Former snooker champ claims trans inclusion would somehow ‘end women’s sport’
A cisgender woman and former UK snooker champion has claimed trans people competing in the tabletop game would be the “end of women’s sport”.
British Open snooker champ Maria Catalano made the claims after trans player Jamie Hunter won a women’s circuit tournament in Seattle, becoming the first trans woman to do so.
Catalano said that “90 per cent of the players on the women’s tour don’t agree with this”, while making various psychological statements, such as women are “wired differently.”
“I don’t believe that women can compete against men on a level playing field in sport,” Catalano told The Telegraph, blatantly misgendering Hunter.
“We are wired differently, we think different. We are mentally different, and I do believe 100 per cent there is an advantage there even in snooker after transition.”
She also suggested cisgender female snooker players were inferior to men, saying: “Reanne Evans is the best woman player I have seen and even she can’t crack it against the men.
“I don’t want to see the end of women’s sport, it has been too hushed up. I would totally change the rules, and bring ours into line with women’s sports that have banned transgender athletes.”
Elite swimming body International Swimming Federation (FINA) voted to effectively ban trans female athletes from swimming competitions on 20 June. The announcement started several reconsiderations of trans policy from various other sporting bodies – some siding with FINA, while others chose to maintain or bring about inclusive policy.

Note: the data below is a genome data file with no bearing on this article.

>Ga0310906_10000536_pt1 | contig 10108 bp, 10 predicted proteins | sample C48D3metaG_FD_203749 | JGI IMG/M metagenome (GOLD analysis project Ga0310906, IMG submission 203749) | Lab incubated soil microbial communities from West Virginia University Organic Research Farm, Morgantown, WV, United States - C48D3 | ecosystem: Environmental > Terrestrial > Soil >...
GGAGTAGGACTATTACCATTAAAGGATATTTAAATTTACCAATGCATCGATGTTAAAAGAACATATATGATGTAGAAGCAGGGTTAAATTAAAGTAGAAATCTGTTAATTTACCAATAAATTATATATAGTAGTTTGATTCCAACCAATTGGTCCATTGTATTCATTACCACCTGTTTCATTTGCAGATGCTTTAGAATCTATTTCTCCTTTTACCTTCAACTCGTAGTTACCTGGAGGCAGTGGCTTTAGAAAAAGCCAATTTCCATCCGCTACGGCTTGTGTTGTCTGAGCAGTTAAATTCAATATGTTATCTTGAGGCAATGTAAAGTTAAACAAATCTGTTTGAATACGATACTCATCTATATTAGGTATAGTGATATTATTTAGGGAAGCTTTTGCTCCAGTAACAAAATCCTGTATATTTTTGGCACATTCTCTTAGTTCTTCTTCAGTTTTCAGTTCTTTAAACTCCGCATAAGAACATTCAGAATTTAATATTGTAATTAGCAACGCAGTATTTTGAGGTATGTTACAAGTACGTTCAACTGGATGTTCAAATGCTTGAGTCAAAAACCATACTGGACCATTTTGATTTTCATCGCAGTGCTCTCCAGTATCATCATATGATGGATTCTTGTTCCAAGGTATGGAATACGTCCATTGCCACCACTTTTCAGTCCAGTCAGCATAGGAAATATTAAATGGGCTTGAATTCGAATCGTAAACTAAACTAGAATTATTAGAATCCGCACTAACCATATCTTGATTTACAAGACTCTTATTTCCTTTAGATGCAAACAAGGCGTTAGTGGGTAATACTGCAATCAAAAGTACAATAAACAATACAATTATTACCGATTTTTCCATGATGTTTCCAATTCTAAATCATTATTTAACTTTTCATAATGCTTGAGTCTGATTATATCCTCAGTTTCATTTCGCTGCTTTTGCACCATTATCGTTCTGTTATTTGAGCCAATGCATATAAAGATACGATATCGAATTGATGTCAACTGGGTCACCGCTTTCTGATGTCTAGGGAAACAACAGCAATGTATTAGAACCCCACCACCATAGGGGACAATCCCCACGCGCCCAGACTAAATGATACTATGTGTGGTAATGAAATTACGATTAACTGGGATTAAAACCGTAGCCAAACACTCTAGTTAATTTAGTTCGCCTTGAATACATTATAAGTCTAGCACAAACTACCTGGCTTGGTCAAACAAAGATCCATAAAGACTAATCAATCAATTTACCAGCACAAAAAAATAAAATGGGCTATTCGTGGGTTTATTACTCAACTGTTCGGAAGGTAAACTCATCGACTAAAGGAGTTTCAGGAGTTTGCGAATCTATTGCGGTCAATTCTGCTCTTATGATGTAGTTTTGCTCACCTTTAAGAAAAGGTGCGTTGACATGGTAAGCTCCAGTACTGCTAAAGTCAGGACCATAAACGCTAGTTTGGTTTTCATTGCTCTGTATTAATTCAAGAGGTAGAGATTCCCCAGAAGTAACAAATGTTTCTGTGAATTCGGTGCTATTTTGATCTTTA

Designated as a “precision sport” by the International Olympic Committee, snooker had been relatively quiet on the issue as the physical demands of snooker players are relatively low, but this hasn’t stopped pundits from using the sport as an angle for anti-trans viewpoints.
For Hunter, winning the tournament with a 4-1 victory over Rebecca Kenna came with the abusive baggage of so-called “gender-critical” backlash. On social media, Hunter has received a huge amount of abuse for simply winning a championship.
Thank you to everyone who has defended me, and sent messages of congratulations, I have seen all of your tweets shining through the chaos and I am humbled by your love and support.
The world is a cruel place, but there is always light! 🏳️🌈 https://t.co/lcMHgUsugQ
— Jamie Hunter (@JamieHunter_147) August 30, 2022
Speaking to the Liverpool Echo, Hunter said of her win: “Honestly, I don’t think it’s quite sunk in yet. My tournament wins never feel real until I see my dad. The pride and joy in his eyes when I see him, that’s when I know I’m a champion.”